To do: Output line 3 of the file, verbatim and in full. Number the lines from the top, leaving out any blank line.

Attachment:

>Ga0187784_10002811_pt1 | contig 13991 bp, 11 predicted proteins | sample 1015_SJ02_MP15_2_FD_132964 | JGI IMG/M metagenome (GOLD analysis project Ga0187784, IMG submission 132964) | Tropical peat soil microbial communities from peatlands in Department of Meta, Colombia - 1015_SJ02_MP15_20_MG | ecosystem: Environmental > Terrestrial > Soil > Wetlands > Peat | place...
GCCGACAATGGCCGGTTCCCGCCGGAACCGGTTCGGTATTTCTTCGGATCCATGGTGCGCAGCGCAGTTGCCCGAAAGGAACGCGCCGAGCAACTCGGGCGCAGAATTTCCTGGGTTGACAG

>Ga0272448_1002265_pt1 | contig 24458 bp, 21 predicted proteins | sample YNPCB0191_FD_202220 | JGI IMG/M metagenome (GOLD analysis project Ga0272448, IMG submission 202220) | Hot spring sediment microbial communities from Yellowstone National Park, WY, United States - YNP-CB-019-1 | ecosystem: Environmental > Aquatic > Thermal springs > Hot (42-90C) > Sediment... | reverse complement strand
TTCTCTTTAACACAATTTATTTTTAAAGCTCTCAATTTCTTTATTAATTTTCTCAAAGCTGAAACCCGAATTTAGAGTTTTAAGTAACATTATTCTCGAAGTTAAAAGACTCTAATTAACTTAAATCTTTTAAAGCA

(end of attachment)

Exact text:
>Ga0272448_1002265_pt1 | contig 24458 bp, 21 predicted proteins | sample YNPCB0191_FD_202220 | JGI IMG/M metagenome (GOLD analysis project Ga0272448, IMG submission 202220) | Hot spring sediment microbial communities from Yellowstone National Park, WY, United States - YNP-CB-019-1 | ecosystem: Environmental > Aquatic > Thermal springs > Hot (42-90C) > Sediment... | reverse complement strand